While I do understand that surveillance cameras have many practical purposes in today’s world, I still find the very notion of them disturbing and unnerving. It is too easy to slip over the line between necessary and invasive . That line is just too thin. While I realize that many of the surveillance cameras are installed in buildings for sound reasons, the idea that I am being watched as I walk through a store, across a parking lot or into a city bus is unpleasant.
I find myself feeling guilty and self conscious when I have no logical reason to feel so. It is similar to the feeling I get when a police car is behind me in traffic. I almost adopt suspicious behavior—fidgeting with my hair, glancing repeatedly at the cameras and shifting from one position to another—and just because I know that perhaps somewhere someone is watching my every move. Because surveillance equipment is so common, I also worry that it will be used improperly, either commercially or personally.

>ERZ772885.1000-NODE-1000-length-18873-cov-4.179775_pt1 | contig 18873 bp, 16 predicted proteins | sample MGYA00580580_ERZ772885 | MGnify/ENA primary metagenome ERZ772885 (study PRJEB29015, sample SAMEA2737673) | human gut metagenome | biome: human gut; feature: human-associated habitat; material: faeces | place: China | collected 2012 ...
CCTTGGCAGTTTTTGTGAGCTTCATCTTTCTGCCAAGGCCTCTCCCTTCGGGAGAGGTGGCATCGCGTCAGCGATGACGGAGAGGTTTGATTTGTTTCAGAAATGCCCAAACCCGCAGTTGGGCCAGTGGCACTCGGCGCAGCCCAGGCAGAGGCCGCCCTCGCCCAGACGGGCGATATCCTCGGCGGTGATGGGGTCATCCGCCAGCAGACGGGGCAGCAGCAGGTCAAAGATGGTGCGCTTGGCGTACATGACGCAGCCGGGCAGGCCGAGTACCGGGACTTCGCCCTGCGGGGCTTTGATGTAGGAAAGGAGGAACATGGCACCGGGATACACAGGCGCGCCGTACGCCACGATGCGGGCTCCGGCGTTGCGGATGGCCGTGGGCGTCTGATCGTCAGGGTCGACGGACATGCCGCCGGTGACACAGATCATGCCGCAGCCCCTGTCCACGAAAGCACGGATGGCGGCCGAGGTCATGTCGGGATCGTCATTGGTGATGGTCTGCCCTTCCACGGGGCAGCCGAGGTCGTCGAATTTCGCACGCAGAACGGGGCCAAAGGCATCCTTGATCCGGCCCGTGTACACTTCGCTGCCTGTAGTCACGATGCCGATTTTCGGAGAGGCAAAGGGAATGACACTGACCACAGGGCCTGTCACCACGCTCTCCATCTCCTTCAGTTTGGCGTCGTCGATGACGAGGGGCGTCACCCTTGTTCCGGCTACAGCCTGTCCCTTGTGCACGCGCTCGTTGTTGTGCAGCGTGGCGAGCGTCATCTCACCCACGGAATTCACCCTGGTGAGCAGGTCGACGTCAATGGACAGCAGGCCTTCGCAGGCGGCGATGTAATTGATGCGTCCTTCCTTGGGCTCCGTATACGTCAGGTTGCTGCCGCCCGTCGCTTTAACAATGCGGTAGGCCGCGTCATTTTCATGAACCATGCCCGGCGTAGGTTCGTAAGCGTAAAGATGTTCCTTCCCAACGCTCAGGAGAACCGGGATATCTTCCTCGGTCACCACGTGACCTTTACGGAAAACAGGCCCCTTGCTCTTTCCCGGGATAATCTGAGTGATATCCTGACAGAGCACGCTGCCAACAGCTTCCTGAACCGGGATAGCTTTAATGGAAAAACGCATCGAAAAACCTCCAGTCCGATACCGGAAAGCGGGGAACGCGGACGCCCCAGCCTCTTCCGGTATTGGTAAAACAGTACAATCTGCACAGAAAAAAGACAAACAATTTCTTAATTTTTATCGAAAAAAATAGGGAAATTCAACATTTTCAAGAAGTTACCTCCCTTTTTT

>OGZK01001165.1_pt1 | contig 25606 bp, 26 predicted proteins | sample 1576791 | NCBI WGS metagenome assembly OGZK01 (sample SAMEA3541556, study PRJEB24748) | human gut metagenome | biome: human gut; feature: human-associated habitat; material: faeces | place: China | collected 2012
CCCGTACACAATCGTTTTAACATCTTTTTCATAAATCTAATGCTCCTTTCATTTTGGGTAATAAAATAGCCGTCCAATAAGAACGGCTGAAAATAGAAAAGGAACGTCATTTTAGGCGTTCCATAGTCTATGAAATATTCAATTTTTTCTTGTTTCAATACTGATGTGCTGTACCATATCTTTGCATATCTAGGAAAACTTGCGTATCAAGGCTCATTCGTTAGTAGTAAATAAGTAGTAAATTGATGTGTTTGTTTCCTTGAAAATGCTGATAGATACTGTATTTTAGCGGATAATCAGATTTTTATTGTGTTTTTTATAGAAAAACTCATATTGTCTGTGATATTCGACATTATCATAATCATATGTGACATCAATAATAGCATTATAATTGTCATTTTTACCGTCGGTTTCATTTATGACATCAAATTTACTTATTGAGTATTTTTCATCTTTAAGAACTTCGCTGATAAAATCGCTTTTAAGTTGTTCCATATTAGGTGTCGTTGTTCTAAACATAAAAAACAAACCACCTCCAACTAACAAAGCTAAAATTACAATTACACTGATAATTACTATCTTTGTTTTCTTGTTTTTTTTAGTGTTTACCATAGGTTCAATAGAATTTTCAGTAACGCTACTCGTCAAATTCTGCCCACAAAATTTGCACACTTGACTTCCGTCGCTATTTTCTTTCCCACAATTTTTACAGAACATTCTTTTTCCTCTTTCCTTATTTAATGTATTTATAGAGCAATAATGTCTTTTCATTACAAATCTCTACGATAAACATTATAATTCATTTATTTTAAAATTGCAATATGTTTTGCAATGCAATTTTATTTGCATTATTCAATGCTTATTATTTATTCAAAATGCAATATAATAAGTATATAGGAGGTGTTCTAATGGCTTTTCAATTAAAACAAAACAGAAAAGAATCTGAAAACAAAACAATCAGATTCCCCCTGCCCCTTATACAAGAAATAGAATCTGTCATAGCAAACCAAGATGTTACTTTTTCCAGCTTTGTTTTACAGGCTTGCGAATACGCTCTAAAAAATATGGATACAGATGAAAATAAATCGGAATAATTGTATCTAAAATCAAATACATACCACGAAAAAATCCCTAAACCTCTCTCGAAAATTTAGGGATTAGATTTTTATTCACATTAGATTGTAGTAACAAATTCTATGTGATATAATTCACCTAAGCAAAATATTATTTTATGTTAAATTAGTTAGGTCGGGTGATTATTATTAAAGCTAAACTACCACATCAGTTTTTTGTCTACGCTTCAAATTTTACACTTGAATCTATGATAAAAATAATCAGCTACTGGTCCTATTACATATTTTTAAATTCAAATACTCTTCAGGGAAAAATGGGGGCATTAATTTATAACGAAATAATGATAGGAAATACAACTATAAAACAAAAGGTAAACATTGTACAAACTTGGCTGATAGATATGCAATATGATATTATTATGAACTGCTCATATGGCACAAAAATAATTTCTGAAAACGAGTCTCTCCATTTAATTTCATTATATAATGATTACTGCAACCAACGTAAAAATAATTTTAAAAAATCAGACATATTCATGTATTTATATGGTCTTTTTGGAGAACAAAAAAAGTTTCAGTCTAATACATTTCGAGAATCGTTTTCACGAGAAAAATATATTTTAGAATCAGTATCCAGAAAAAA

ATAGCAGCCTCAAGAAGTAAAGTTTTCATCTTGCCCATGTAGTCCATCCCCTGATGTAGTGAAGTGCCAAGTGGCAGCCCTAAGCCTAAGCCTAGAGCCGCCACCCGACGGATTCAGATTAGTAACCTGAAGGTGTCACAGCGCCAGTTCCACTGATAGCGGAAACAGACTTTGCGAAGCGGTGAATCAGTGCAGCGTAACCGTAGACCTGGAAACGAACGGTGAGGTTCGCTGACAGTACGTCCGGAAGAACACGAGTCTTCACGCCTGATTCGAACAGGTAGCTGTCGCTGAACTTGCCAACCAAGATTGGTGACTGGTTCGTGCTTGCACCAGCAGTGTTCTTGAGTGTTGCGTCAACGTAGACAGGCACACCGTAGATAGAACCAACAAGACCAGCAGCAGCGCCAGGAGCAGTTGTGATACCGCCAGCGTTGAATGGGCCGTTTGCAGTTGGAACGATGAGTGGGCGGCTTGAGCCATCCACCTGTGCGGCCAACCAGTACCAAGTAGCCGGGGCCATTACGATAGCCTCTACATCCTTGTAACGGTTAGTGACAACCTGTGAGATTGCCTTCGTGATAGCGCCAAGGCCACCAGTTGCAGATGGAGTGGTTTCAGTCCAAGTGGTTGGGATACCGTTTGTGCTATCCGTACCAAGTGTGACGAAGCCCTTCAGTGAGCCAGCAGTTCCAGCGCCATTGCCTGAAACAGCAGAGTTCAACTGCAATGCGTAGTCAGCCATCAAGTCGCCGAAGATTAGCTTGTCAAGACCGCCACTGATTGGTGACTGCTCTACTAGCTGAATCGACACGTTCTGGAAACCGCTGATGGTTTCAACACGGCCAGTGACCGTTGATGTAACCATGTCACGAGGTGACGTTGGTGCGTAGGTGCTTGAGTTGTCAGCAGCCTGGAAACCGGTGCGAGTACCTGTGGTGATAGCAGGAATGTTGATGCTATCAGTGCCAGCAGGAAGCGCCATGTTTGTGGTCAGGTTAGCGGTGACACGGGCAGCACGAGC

I fear that these cameras will be put in places that are truly unnecessary , whether it be public restrooms, store dressing rooms or club locker rooms. While it sounds unlikely, I suspect that some people would find a way to explain the necessity of these particular cameras, one way or another. While a minimal number of surveillance equipment truly is necessary in a violent and crime-filled world as ours, I think there should be a plethora of requirements and red tape to fulfill before they can be utilized.
If not, regular, law-abiding, honest citizens such as myself will continue to worry that they are being watched by “Big Brother” at all, and frequently inappropriate, times. Let me offer, as a summary of all I have said throughout the essay, installing more surveillance cameras in public places is not a matter of safety or privacy. They need to be installed only in places where they are superfluously and obligatorily stipulated. Score: 5 / Good